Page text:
A Collection of Kachári Folk-Tales and Rhymes

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A Collection of Kachári Folk-Tales and Rhymes
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This little collection of Kachári folk-stories and rhymes is intended as a supplement to the Reverend Mr. Endle’s Grammar of the language, and as a reading-book for those who have acquired an elementary knowledge of Kachári. I have added a rough translation, thinking that these specimens of the folk-lore of a very simple and primitive people may be of interest to some who do not care to learn Kachári, and that it may stimulate others to make fuller and more successful excursions into an unexplored field. These stories were collected during a tour of only six weeks’ duration in the Kachári mauzas of Mangaldai, and cost only the effort of taking down the tales as they were dictated. Not only the Kacháris, but the other hill tribes of Assam have doubtless their stores of folk legends which have never been exploited; and it pleases me to hope that others may find it as pleasant as I have found it, to collect these fictions of the savage mind over the camp fire. The text of the stories suggests a problem which it may amuse some one with better opportunities or more perseverance than myself to solve. It will be noticed that while the words are for the most part Kachári words, the syntax is curiously like the Assamese syntax. As an instance of this I have taken down (see page 1) an accused person’s statement in both Assamese and Kachári. The Kachári version is, literally, a word-for-word translation of the Assamese. I can think of no other two languages in which it would be possible to translate a long statement word for word out of one into the other and yet be idiomatic. The most characteristic idioms are exactly reproduced. The Assamese says mor bapáy, but tor báper. The Kachári similarly says Ângnî âfâ, but nangnî namfâ. The Assamese says e dâl láthi; the Kachári translates gongse lauthi. The Assamese says gai-pelay kalon; the Kachári khithâ-hùi-man. And many more instances will occur to any one with a knowledge of Assamese who reads these stories. Briefly, it may be said that Kachári, as it is spoken in Darrang, has a vocabulary mostly of the Bodo type, though it contains many words borrowed from the Assamese. Its syntax, on the other hand, is nearly identical with the Assamese, almost the only exception being the use of the agglutinate verb (see page 26 of Mr. Endle’s Grammar). Even the agglutinate verb is more or less reproduced in Assamese in the use of such expressions as gai pelay. Now it is quite possible that the Kacháris, from long association with their Hindu neighbours, have learnt their syntax, while retaining their own vocabulary. A more tempting theory is that Assamese and Kachári are both survivals of the vanished speech of the great Koch race, who, we know, ruled where Assamese and Kachári are now spoken side by side; that Assamese has retained the Koch syntax, while it has adopted the Hindu vocabulary of Bengal; that Kachári has preserved both vocabulary and syntax. This theory, if it can be defended, would at last give Assamese a valid claim to be considered a separate tongue, and not a mere dialect of Bengali. It would also give an explanation of the vexed question of the origin of the word Kachári. Ârúi is a common patronymic in the Kachári speech. As Mr. Gait has noted in his Census Report, the Kacháris have totemistic clans, calling themselves Bâg-ârùi, sons of the tiger, and so on. What more simple than that the Koch-ârùi are the sons of the Koches? So far, the problem is one of mere guesswork and theory. But there are other branches of the Bodo tongue in the Tipperah and Gáro Hills and in North Cachar, where men of the Bodo race do not come into contact with Assamese. Do the same idioms and the same syntax exist there? If not, they were probably borrowed from Hindu sources. If they do, it seems probable that these idioms and this syntax have survived not only in them, but in the Hinduised Assamese.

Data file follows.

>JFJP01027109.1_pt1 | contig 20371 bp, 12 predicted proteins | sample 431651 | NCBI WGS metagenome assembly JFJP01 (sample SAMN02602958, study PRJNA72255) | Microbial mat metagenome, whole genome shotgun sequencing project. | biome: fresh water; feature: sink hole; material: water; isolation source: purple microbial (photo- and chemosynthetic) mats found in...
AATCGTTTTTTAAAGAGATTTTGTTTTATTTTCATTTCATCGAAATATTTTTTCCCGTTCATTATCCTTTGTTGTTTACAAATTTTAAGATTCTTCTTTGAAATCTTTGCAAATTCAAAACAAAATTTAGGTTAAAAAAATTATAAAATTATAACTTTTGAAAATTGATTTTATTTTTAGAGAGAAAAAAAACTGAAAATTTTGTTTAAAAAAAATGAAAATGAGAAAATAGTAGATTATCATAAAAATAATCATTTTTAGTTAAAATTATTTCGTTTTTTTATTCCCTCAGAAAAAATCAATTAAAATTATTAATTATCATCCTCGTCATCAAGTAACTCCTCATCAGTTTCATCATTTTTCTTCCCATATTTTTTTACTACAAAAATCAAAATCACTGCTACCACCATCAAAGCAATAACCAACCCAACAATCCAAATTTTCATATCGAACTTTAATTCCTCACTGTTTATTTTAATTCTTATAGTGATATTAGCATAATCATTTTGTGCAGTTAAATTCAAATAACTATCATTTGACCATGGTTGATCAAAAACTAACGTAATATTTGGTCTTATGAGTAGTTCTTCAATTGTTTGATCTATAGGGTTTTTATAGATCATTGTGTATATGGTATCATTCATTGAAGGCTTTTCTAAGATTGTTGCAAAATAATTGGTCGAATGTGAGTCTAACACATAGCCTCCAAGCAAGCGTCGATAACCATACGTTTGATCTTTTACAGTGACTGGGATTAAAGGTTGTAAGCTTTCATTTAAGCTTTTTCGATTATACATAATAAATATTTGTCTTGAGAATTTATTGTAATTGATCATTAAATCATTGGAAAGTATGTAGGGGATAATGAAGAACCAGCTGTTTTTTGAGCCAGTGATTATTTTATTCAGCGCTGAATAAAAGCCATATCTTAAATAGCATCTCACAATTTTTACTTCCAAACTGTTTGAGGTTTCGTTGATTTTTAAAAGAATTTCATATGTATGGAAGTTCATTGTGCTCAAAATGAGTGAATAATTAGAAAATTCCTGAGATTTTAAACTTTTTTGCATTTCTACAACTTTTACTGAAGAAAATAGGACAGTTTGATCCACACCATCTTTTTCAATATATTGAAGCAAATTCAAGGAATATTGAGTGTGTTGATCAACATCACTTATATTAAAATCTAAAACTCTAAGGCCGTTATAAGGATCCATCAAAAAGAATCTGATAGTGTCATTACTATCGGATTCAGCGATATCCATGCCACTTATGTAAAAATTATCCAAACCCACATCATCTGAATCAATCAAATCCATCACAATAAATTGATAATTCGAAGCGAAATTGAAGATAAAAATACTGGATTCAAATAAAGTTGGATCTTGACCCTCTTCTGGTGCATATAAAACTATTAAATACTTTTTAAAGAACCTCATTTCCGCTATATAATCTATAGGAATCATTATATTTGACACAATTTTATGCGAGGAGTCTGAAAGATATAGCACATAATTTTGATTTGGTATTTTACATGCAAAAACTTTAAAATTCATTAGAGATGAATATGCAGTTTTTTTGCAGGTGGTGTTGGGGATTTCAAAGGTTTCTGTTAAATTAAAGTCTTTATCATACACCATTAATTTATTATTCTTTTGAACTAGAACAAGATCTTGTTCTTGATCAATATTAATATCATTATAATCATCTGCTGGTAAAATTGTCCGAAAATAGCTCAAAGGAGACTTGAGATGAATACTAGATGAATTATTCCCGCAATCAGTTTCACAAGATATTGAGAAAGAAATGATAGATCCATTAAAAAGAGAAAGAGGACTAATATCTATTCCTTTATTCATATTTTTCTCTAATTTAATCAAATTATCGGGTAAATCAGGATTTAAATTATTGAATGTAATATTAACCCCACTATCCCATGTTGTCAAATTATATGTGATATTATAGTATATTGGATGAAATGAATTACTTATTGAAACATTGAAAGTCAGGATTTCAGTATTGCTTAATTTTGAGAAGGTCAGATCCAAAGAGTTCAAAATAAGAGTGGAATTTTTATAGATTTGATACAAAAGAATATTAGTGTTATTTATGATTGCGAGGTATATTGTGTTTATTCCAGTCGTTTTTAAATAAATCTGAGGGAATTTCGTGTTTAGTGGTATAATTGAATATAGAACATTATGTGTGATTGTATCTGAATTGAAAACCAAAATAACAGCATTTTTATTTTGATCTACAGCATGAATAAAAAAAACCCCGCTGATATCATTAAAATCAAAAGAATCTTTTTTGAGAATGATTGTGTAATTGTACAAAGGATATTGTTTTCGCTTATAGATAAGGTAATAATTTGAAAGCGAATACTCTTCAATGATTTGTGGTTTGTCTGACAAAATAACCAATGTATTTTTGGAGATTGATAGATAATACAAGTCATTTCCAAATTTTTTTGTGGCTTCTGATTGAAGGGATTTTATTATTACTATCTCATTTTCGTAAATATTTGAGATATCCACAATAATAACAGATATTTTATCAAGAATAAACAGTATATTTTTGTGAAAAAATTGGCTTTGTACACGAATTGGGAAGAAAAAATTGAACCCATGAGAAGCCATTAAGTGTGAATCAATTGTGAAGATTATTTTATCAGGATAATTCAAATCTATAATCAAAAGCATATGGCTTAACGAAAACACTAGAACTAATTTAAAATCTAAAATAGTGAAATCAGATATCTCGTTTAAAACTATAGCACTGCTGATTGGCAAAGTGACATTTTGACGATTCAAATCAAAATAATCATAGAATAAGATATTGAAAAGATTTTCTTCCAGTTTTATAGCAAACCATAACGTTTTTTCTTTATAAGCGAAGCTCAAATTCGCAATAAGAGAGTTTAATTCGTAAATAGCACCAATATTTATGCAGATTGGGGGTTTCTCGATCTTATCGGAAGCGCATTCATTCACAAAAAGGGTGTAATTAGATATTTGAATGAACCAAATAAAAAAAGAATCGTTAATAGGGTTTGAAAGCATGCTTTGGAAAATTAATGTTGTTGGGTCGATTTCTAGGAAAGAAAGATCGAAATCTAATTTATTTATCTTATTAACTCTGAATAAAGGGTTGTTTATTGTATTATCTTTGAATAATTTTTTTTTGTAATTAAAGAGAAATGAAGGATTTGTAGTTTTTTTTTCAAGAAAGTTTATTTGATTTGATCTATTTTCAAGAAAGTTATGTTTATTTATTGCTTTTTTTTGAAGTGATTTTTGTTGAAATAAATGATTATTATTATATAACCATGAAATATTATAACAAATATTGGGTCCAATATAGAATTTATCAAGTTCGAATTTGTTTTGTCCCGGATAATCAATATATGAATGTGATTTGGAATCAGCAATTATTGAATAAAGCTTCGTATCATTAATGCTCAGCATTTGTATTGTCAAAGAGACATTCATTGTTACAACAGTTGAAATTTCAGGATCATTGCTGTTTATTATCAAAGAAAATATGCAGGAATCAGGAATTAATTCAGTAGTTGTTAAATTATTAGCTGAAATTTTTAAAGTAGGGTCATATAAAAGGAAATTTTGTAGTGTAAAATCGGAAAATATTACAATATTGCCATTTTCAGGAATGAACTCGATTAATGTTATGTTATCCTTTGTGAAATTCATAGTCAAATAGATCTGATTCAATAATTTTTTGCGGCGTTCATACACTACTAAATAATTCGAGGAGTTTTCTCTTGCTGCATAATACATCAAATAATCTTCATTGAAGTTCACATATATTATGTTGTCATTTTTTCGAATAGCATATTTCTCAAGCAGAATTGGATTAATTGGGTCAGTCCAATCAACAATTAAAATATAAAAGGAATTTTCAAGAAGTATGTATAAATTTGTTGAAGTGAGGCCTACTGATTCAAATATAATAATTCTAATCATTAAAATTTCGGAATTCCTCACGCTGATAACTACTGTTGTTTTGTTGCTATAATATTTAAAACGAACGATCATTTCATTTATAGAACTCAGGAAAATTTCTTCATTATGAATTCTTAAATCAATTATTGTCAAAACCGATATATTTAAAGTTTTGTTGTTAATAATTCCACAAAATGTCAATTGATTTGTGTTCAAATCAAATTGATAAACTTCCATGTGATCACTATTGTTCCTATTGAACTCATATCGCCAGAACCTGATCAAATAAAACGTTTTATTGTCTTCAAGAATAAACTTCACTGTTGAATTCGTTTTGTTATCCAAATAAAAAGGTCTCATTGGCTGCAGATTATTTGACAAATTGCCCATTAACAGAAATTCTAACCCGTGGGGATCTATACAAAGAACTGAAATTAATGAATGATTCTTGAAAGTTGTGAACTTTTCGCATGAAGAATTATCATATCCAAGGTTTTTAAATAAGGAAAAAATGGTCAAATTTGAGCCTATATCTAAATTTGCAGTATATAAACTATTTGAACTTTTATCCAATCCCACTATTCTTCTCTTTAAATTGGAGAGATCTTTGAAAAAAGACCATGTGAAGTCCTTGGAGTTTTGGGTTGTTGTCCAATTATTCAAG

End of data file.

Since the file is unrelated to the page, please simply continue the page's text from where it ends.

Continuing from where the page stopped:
I had intended to draw up a list of the agglutinate verbs found in this little collection of stories to supplement that given at page 26 of Mr. Endle’s Grammar. But anyone interested in the subject will find them for himself in the stories, and will learn more easily from the context than from any vocabulary what the precise shades of meaning of the interpolated particles are. They are a very curious and interesting feature of the language, and are probably found in richer abundance where the well of Bodo undefiled has not been contaminated by a mixture with other tongues.

I must not conclude without offering my hearty thanks to the Reverend Mr. Endle for his advice and help in collecting these stories, and to Samson, my tutor, who was in truth “the only begetter of these ensuing” fictions. He told me most of them and corrected all. I have no doubt he has many other primitive legends, if any one will take the trouble to write them down.


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